Posted by: gschloesser | July 29, 2011

Castle Merchants

Designer:  Jerry Dziuba
Publisher:  Z-Man Games
2 – 4 Players, 45 minutes – 1 hour
Review by:  Greg J. Schloesser

NOTE:  This review first appeared in Counter Magazine 

Designed by Jerry Dziuba – better known by his online pseudonym Nick DangerCastle Merchants from Z-Man Games is a bit of an enigma.  When I first played, I found the game somewhat frustrating.  It didn’t seem like there was a lot of control, and one’s fate was mostly determined by the cards drawn. No one at the table thought very highly of the game, and one was quite outspoken about his dislike for it. 

In spite of this experience, I had an inkling that there was something more there.  A discussion with the designer also heightened this suspicion.  Subsequent playings have, indeed, revealed that there is more here than meets the eye, and players do have a bit more control than I initially thought. 

Castle Merchants is set in the popular world of medieval times.  Players represent merchants traveling the countryside to deliver their wares to the various castles in the realm.  The land they must traverse is unknown, and skillful play of cards will allow the merchants to safely pass and beat their competition to the castles.

The board depicts a hexagon grid upon which players will place terrain tiles of five types.  They then must play cards of the matching types to traverse these tiles.  Five castles ring the realm, and each desires a specific type of good.  Successful delivery of a good yields points for the player.  These points range from 2 – 5, with the more valuable rewards being located at the more distant castles.  Along the top of the board the terrain tiles are sorted by type, with each type arranged above a 1 – 6 numerical chart.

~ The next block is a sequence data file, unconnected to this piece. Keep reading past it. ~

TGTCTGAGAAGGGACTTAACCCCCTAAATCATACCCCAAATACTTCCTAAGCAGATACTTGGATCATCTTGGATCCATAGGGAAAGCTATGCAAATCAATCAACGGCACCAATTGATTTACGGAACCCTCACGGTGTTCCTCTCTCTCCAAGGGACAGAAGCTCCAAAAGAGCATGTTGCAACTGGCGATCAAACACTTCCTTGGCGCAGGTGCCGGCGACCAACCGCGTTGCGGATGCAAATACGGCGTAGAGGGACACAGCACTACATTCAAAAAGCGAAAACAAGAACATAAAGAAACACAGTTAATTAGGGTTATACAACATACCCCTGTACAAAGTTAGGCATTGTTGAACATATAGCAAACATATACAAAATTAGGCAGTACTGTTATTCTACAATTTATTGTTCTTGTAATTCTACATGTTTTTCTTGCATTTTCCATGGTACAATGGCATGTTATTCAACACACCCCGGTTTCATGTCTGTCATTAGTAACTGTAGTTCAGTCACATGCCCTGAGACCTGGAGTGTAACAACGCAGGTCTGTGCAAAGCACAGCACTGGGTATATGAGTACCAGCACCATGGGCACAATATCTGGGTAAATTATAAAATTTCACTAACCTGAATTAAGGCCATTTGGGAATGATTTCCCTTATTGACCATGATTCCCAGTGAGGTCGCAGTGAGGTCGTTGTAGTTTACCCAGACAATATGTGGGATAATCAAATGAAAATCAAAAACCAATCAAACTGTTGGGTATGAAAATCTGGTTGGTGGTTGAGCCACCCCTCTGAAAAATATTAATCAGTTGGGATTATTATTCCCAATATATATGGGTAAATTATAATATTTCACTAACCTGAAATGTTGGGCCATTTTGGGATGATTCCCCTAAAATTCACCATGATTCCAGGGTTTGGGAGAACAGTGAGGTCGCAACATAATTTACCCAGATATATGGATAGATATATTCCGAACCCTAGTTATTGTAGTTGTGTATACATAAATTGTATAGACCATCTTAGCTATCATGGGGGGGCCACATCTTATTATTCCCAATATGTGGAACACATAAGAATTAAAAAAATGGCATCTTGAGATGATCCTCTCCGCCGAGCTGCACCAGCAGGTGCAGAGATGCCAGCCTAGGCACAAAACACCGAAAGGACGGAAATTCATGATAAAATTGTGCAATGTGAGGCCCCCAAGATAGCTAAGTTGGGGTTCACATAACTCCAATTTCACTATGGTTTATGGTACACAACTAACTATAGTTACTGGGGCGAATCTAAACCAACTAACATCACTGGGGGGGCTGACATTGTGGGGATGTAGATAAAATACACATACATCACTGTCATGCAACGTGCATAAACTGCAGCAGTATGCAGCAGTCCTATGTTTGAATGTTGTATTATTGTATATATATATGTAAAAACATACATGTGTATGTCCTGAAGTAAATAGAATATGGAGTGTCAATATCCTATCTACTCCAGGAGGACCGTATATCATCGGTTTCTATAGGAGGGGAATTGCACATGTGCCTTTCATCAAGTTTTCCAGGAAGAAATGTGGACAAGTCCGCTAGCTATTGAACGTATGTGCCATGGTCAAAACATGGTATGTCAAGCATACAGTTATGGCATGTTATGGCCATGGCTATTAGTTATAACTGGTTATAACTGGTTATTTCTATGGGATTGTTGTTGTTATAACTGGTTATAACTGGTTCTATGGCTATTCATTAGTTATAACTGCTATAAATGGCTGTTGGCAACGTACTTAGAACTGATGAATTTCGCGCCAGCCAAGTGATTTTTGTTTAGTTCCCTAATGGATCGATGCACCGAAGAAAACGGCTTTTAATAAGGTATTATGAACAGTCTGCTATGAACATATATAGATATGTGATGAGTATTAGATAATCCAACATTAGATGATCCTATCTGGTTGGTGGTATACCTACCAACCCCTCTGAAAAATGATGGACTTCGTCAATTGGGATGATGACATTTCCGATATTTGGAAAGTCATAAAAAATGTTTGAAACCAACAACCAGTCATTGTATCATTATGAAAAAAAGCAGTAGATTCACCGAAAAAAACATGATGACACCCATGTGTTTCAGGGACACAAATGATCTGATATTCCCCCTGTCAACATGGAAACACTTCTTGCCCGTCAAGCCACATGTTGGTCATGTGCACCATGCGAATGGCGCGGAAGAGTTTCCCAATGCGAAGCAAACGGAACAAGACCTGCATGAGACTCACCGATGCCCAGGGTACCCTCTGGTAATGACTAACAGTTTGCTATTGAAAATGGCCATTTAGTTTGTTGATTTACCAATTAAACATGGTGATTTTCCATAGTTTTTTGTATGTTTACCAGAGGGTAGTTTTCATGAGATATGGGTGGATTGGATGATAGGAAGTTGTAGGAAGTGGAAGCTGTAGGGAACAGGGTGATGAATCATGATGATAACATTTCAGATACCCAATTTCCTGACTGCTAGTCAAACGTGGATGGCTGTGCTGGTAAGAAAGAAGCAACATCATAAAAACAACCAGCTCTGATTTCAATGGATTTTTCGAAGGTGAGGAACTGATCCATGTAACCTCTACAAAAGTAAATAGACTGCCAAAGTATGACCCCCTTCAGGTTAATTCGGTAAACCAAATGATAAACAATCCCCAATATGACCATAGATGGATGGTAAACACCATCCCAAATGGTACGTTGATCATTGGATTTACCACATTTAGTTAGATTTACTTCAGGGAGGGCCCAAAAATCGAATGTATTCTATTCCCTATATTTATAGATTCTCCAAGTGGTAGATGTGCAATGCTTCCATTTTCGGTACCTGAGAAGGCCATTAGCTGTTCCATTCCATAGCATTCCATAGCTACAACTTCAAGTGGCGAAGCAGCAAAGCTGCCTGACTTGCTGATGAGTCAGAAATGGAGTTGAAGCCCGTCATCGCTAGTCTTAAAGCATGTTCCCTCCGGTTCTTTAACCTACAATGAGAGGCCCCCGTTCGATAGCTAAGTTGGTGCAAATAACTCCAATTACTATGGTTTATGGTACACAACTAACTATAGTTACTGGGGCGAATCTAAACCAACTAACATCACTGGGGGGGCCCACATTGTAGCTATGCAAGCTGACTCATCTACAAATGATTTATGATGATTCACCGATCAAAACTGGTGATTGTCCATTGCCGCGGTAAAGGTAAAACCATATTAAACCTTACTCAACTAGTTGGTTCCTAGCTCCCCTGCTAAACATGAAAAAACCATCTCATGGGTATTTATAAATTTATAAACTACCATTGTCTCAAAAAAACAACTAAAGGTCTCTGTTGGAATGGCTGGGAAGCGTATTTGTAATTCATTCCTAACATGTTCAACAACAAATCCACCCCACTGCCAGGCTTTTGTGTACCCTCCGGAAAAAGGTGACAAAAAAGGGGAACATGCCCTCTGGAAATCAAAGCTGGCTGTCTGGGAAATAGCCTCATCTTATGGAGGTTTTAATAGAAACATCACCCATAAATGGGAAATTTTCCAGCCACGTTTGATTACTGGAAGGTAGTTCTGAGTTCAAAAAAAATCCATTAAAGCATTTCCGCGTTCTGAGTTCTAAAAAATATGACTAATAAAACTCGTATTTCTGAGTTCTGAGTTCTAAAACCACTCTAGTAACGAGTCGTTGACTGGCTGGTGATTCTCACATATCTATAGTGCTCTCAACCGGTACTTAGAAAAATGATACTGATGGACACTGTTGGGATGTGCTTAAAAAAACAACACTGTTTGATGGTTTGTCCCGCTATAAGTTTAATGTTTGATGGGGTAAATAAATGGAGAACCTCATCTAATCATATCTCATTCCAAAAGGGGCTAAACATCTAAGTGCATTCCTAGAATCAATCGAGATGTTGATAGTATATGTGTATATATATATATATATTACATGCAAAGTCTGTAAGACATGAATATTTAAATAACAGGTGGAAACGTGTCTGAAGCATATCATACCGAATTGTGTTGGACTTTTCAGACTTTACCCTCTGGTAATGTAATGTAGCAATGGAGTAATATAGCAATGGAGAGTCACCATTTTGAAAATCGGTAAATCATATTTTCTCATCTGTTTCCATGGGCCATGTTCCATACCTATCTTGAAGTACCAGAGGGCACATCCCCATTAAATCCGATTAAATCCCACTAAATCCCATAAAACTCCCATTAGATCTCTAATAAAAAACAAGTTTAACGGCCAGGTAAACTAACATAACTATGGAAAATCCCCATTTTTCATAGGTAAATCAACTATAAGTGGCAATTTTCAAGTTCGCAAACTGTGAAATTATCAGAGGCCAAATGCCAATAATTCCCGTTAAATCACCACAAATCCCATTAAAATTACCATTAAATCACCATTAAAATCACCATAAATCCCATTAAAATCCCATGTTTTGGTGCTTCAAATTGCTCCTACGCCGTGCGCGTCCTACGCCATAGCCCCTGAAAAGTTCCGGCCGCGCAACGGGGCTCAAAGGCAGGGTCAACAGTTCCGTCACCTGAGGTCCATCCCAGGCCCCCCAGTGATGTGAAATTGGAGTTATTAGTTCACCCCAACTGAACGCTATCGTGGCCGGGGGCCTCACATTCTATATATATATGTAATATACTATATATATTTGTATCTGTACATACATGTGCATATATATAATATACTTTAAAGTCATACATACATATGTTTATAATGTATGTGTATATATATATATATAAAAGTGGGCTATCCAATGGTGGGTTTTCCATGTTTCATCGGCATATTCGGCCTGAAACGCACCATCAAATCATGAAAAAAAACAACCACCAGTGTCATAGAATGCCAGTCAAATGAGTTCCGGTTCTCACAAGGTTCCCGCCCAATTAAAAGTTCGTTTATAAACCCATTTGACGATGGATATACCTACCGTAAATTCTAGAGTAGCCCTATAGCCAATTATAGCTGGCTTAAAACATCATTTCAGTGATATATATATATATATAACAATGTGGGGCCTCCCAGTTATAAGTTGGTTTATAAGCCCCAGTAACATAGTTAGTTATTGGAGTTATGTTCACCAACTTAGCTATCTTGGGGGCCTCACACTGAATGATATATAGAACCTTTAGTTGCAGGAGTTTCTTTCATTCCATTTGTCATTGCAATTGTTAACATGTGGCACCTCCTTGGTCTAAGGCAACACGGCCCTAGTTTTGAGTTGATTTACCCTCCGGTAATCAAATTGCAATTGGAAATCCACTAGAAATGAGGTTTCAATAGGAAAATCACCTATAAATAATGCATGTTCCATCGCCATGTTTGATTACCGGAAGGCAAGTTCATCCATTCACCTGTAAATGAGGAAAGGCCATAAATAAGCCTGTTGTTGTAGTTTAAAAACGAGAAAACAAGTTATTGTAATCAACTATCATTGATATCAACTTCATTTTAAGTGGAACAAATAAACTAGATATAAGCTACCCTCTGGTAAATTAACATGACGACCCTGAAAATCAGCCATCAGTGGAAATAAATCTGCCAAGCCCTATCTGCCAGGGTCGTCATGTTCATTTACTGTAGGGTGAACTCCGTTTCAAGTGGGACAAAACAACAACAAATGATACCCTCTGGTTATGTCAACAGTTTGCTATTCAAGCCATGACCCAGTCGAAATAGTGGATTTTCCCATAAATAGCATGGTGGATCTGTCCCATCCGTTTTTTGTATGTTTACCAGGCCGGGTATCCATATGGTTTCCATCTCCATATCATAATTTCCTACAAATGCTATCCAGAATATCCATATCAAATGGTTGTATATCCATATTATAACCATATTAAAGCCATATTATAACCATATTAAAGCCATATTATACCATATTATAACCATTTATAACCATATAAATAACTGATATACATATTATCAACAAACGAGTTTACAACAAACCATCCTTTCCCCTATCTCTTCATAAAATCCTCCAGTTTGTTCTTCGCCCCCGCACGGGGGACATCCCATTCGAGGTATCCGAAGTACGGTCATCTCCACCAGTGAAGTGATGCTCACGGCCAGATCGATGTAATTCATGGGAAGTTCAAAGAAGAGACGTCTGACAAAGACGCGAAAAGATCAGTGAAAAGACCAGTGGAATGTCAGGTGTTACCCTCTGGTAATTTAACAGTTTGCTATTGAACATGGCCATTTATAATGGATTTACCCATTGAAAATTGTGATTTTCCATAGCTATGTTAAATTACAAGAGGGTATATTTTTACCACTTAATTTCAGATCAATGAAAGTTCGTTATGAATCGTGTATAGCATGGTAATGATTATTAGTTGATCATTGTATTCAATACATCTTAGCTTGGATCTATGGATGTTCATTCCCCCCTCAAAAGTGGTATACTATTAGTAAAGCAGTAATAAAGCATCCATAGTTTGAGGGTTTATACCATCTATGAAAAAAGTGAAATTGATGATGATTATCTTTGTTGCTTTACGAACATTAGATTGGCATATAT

Each player begins the game with five wares in his cart, six terrain cards, and from 2 – 4 rock tiles, depending upon the number of players.  Rock tiles are played to block paths, and usually force players to take a longer route to their goal. 

Each turn, a player may play a rock tile, followed by as many cards as he desires.  Cards are played to lay the corresponding terrain tile to the board, as well as to move across tiles.  Separate cards must be played to lay the tile and to move onto it.  This is perhaps the most frustrating aspect of the game, as far too often a player possesses the cards to lay the tiles, but then no longer has the matching cards to move onto them.  Frustration levels can rise as a player can often go turn after turn not drawing the card he needs.  There are ways to manipulate the tiles, but these are not foolproof.  I will explain that aspect of the game shortly. 

A key movement tactic is laying several identical tiles in a row, then playing a matching card to move across ALL of those tiles with the play of that one card.  This can allow a player to speed across large sections of the board.  Of course, the player must have the correct combination of cards, which isn’t something easy to accomplish.  This generally takes luck, or numerous turns hoarding cards in hopes of collecting numerous identical cards.  Since one’s hand limit is six cards, though, this still requires a considerable amount of good fortune. 

Another option on a player’s turn is to play two cards and remove one tile (excluding a rockslide tile) from the board.  Sometimes this gets a difficult tile out of the way, allowing the player to play a card and place a more desirable tile in its place.  Alternatively, the player may play two cards and roll the terrain die.  He may then either place a tile corresponding to the number rolled, move a tile of that type to a new location, or even remove one of that type from the board.  This can be useful, but it is risky, as the results of the roll are naturally random.  This is the only way in which a rockslide tile can be moved or removed, as the rockslides lie at the number “6” position on the chart.